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NFL exonerates Peyton Manning

Following a comprehensive seven-month investigation, the NFL found no credible evidence that Peyton Manning was provided with or used HGH or any other performance enhancing drug.

When Al Jazeera linked multiple NFL players to PED use last December, the report resonated nationally for one of them. And that player has become the first one to be cleared.

“Following a comprehensive seven-month investigation into allegations made in a documentary by Al-Jazeera America, the NFL found no credible evidence that Peyton Manning was provided with or used HGH or other substances prohibited by the league’s policy on performance-enhancing substances, it was announced today,” the league said in a statement.

“The Mannings were fully cooperative with the investigation and provided both interviews and access to all records sought by the investigators. Initiated in January, the investigation was led by the NFL’s security and legal teams with support from expert consultants and other professionals. The investigation involved witness interviews, a review of relevant records and other materials, online research, and laboratory analysis and review. Separately, the NFL’s investigation continues into the documentary’s allegations made against other NFL players, which involve different lines of inquiry and witnesses.”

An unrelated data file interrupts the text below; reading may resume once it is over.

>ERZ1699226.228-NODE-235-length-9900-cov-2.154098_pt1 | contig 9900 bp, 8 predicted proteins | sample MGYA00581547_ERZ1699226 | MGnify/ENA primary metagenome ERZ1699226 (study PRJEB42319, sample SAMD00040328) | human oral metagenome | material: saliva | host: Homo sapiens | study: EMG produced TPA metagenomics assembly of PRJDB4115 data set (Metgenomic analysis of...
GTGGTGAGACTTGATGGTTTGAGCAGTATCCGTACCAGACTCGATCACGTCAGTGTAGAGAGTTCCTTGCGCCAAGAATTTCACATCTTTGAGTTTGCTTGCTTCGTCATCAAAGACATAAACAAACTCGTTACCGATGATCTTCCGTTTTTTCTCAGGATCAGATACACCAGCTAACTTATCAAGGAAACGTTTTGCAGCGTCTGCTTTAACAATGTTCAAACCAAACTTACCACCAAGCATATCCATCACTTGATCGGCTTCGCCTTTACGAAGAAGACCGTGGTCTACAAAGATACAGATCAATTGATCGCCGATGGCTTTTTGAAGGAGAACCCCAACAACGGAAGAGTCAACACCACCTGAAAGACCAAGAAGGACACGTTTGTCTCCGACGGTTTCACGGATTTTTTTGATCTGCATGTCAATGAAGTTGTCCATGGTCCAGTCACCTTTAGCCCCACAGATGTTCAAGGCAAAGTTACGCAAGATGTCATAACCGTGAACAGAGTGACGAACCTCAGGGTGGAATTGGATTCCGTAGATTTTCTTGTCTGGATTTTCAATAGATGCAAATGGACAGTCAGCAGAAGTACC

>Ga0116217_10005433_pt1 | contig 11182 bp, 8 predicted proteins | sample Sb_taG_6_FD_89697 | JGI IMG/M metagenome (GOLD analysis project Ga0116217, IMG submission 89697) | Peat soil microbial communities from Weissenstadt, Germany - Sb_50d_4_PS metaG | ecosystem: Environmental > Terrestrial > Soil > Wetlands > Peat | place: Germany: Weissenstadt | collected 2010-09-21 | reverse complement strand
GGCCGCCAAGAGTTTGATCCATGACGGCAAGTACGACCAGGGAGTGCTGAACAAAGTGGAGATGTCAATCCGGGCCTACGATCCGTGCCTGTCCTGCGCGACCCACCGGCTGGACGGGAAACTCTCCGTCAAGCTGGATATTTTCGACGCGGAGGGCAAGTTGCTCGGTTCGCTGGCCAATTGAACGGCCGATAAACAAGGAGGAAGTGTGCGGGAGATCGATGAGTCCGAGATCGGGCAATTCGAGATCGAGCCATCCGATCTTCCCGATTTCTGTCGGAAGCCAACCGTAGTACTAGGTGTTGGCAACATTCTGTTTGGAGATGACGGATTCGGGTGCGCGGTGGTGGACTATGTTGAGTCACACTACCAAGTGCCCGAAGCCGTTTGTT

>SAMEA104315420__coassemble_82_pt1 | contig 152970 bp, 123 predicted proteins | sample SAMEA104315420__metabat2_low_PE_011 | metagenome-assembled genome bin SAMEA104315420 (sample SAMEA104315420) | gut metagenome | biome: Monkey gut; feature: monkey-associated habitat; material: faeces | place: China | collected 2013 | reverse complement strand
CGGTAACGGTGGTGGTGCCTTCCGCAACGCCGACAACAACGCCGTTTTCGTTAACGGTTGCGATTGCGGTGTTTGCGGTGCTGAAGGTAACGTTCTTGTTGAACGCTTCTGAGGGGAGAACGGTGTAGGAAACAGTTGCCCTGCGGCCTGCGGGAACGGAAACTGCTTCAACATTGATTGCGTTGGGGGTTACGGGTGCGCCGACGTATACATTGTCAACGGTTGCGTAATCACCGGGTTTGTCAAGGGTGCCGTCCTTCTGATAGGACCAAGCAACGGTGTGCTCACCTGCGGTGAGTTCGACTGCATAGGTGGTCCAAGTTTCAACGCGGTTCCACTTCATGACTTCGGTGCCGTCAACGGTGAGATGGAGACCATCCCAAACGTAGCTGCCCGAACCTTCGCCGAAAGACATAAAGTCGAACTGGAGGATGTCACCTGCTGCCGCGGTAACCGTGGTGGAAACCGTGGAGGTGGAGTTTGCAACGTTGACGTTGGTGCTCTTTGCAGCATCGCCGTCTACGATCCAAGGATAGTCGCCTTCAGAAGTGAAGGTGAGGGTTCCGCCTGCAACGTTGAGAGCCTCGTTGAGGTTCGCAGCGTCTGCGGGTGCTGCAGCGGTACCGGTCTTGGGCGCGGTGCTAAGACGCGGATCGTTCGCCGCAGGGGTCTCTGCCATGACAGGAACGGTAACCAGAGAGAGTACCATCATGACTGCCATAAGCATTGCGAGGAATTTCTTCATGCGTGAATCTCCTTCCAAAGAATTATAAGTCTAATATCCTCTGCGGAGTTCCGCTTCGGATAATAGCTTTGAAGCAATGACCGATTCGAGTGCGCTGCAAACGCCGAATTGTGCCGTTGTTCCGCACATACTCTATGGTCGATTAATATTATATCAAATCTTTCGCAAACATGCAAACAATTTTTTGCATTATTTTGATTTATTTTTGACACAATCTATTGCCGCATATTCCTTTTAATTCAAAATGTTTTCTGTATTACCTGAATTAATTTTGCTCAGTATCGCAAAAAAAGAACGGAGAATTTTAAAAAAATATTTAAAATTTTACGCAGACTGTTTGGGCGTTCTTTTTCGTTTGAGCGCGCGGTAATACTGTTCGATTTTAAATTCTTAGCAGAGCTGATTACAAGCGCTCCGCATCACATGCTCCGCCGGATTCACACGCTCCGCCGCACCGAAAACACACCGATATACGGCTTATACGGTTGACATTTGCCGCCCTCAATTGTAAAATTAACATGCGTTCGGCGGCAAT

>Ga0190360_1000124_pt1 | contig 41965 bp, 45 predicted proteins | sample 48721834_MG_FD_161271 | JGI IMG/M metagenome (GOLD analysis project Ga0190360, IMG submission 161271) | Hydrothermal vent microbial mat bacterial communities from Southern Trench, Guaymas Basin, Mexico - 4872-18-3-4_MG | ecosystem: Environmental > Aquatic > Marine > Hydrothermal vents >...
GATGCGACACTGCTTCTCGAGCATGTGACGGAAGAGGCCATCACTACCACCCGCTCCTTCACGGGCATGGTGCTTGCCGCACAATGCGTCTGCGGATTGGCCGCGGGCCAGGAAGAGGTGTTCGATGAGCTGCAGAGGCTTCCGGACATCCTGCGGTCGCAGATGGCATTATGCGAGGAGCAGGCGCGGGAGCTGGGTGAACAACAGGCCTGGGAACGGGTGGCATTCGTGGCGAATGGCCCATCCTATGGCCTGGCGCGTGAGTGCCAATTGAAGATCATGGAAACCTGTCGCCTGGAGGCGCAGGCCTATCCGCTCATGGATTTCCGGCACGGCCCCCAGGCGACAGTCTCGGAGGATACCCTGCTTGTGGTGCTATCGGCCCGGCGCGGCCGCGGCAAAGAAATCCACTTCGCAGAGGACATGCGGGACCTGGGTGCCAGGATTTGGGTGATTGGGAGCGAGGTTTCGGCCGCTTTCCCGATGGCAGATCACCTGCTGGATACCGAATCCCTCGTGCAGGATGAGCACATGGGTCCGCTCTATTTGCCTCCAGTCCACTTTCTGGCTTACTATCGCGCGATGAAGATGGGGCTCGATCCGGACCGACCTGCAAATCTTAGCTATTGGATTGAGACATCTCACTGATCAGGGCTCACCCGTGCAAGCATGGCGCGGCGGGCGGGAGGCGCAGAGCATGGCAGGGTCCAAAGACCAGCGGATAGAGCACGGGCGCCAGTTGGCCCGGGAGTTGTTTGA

The league didn’t disclose exactly what happened during the “seven-month” investigation. Manning, who loudly denied HGH use in multiple interviews given after the story first emerged, undoubtedly denied it loudly during his interview with the NFL.

The only way for the NFL to know definitively whether Manning did or didn’t use HGH would be to receive full and complete records from the Guyer Institute in Indianapolis regarding treatment received by and medication provided to Manning and his wife, Ashley, during the relevant time period. The statement from the NFL doesn’t specifically identify those records, explaining only that the Mannings “provided access to all records sought by the investigators.” If, in theory, the investigators didn’t seek the right documents, the investigators wouldn’t have gotten the right information.

The report comes at a time when the NFL continues to insist that the other players implicated in the report -- Packers linebackers Clay Matthews and Julius Peppers, Steelers linebacker James Harrison, and free-agent defensive lineman Mike Neal -- must submit to interviews even though the only publicly known evidence of HGH use comes from the Al Jazeera report. It will be hard for some (specifically Patriots fans) to reconcile the league’s ongoing investigation of these four players if the NFL already has concluded that the since-retracted claims of Charles Sly, a former Guyer Institute employee who was recorded without his knowledge, are not credible as to Manning.

If they’re not credible as to Manning, how can they be credible as to anyone else?